Five Features on a Digital SLR Camera You Must Know
1. Continuous Burst Mode
Have you ever tried the continuous burst mode on your digital SLR? Try it you are going to love it. If you shoot portraits for a living, you can never take a single shot. Whether it is because your model moved at the very last fraction of a second, blinked or made a wrong facial expression a majority of the time you will need to click the shutter button at least twice. If you are shooting wildlife or sports, you need to be able to shoot as many frames as you can so that you get at least one that is good.
Modern digital SLRs are a joy to shoot with. Not because they have huge resolution (some such as the D800 which you can actually print billboards out of the shots) but because they are capable of shooting in the craziest of ISOs. I am not a big fan or the flash so it gives me pleasure to see that these cameras can shoot at ISO 6400 or ISO 12800 and still get usable exposures. Plus you can always remove much of the noise in Photoshop.
3. Focus Mode
Focus mode is often an unknown quantity so far as amateur photographers are concerned. If you have just bought DSLR and is wondering what the heck the Single-shot, Continuous Servo and Auto Servo focus modes are, I suggest that you continue reading this.
If your subject is moving about, what focusing mode should you be using? If you say continuous servo I would say it depends. Check the way they are moving. If they are moving in a straight line parallel to you, use the Single-servo mode. The thing about focusing is that it takes into consideration the distance between the camera and the subject. If the subject is moving parallel to you it is in the same plane of focus. However, if the subject is moving back and forth and side-ways such as what soccer players do, use the Continuous Servo mode.
4. Exposure Compensation
Works when you know that you know better than the camera. The easiest and fastest way to shoot pictures the way you want without the nagging metering system telling you what to do. If you are shooting in dark use the exposure compensation to go negative so that you can make the picture the way you look at it with your naked eyes. Use positive exposure compensation when you are shooting in snow so that the camera does not make it underexposed and in effect gray.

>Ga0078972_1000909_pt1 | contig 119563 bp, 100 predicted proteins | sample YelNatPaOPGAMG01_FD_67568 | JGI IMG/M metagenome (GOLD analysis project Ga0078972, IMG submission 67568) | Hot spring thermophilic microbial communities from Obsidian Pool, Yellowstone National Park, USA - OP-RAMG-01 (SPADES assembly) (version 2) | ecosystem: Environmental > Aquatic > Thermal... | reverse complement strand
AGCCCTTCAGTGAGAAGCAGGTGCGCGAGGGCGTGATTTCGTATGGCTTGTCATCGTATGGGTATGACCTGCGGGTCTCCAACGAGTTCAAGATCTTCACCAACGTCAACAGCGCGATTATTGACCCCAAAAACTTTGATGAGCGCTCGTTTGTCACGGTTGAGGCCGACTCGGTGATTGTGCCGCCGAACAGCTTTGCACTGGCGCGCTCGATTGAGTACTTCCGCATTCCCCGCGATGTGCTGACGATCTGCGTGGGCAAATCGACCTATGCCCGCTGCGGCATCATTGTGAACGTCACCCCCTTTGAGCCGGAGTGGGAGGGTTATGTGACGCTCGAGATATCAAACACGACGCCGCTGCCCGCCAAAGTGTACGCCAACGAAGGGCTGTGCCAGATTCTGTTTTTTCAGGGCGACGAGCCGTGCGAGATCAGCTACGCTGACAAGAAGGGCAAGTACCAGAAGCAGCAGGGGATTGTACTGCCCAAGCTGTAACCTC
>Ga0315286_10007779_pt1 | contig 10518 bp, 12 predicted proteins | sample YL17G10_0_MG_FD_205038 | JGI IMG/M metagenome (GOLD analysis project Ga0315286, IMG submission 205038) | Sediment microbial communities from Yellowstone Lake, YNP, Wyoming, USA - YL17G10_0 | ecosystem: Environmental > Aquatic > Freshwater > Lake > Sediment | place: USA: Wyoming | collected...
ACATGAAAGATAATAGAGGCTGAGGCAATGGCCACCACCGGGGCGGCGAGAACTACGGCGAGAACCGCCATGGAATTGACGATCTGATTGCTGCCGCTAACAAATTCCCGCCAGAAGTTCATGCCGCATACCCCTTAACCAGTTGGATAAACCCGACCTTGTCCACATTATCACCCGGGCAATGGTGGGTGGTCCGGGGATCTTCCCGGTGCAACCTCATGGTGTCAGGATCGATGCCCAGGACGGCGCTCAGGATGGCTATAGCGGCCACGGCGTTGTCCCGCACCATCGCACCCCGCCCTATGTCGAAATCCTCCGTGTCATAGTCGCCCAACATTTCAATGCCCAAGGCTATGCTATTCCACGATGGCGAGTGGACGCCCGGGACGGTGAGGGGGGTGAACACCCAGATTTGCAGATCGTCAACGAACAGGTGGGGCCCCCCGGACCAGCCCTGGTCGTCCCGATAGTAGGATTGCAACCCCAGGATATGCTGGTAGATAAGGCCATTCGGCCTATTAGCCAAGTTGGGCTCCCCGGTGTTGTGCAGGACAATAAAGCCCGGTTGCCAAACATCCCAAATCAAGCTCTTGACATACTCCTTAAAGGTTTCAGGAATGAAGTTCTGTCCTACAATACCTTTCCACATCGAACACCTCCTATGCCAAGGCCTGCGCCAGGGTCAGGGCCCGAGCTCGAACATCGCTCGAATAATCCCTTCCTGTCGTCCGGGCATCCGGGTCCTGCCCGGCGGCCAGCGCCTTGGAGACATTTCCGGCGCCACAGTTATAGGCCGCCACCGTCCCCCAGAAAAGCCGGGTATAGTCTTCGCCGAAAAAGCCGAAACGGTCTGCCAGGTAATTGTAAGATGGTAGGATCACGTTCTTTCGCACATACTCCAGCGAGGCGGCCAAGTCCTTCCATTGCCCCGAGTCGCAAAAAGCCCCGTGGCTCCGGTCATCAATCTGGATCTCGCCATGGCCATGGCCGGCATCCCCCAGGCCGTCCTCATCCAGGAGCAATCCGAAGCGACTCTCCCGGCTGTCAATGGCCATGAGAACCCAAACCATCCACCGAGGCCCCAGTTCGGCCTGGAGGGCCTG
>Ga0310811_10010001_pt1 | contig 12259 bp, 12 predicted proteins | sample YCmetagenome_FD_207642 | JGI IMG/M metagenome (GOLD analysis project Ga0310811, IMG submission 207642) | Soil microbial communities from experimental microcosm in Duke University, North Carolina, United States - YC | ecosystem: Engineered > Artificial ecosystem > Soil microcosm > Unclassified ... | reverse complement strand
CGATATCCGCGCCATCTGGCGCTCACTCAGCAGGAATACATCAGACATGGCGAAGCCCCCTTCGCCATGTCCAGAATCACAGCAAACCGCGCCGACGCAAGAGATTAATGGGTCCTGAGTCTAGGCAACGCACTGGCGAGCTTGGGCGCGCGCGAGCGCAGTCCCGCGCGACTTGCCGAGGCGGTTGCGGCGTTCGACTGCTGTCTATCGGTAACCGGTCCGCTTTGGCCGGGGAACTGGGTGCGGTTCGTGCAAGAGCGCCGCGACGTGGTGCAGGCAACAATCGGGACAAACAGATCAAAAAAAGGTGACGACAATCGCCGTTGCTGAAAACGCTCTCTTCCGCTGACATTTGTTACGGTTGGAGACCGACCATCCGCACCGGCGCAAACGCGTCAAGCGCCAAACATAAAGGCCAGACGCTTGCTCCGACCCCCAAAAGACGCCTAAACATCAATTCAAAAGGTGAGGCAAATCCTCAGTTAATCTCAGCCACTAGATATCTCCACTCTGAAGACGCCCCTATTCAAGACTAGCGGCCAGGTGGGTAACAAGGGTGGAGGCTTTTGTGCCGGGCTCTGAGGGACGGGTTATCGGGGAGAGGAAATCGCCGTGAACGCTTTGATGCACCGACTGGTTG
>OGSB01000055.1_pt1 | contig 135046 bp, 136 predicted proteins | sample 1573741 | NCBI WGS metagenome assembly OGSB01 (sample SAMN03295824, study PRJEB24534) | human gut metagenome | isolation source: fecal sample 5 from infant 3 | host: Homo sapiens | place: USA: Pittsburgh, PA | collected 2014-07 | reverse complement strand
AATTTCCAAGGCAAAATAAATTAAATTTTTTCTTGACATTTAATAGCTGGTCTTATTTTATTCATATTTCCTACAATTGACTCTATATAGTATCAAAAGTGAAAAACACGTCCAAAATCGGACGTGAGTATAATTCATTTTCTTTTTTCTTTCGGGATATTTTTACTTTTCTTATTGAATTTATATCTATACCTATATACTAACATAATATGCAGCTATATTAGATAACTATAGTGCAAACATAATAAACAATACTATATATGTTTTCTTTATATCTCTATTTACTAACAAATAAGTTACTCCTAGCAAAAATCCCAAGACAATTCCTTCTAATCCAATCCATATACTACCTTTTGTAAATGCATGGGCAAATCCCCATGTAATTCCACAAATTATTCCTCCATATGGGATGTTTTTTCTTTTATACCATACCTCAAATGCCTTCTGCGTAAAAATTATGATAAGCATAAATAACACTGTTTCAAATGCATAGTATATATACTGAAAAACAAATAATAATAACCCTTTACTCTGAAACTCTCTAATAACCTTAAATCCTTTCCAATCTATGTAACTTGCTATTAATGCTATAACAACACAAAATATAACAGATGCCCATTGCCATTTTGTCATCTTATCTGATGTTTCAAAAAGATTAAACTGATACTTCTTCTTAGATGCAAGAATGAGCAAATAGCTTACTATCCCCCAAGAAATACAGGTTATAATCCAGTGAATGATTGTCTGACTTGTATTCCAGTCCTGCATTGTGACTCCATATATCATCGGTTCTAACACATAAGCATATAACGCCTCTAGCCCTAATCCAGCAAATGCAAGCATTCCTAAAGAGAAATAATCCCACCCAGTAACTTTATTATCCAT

5. Aperture Priority
There are photographers who would keep their camera on the aperture priority more than 80% of the time. They do this because aperture value is closely linked with Depth of Field, an important aspect of any type of photography. Be it landscape, nature, portraiture, sports or architecture you need to be able to control the Depth of Field. In order to blur out uninteresting elements in the background you need to open up the aperture wide enough. If you are shooting landscape photography you need a smaller aperture so that you can keep as much of the background sharp as possible and so on.
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Wanderlust at heart and a shutterbug who loves to document his travels via his lenses; his two passions compliment each other perfectly.
He has been writing for over 6 years now, which unsurprisingly, revolve mostly around his two favorite pursuits.
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